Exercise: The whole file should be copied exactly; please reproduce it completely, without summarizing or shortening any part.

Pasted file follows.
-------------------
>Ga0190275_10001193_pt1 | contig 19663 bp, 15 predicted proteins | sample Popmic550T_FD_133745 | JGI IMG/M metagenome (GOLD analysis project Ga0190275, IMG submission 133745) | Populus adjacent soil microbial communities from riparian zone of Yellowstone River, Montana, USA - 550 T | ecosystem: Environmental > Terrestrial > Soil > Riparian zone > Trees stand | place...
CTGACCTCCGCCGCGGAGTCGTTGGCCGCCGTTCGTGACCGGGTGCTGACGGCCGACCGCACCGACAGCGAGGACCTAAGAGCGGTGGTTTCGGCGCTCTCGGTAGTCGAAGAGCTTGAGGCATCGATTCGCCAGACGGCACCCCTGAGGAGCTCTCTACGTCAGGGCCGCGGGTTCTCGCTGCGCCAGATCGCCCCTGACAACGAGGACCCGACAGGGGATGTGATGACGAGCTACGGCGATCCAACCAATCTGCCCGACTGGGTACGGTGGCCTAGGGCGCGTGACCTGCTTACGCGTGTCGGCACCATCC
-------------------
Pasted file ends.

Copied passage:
>Ga0190275_10001193_pt1 | contig 19663 bp, 15 predicted proteins | sample Popmic550T_FD_133745 | JGI IMG/M metagenome (GOLD analysis project Ga0190275, IMG submission 133745) | Populus adjacent soil microbial communities from riparian zone of Yellowstone River, Montana, USA - 550 T | ecosystem: Environmental > Terrestrial > Soil > Riparian zone > Trees stand | place...
CTGACCTCCGCCGCGGAGTCGTTGGCCGCCGTTCGTGACCGGGTGCTGACGGCCGACCGCACCGACAGCGAGGACCTAAGAGCGGTGGTTTCGGCGCTCTCGGTAGTCGAAGAGCTTGAGGCATCGATTCGCCAGACGGCACCCCTGAGGAGCTCTCTACGTCAGGGCCGCGGGTTCTCGCTGCGCCAGATCGCCCCTGACAACGAGGACCCGACAGGGGATGTGATGACGAGCTACGGCGATCCAACCAATCTGCCCGACTGGGTACGGTGGCCTAGGGCGCGTGACCTGCTTACGCGTGTCGGCACCATCC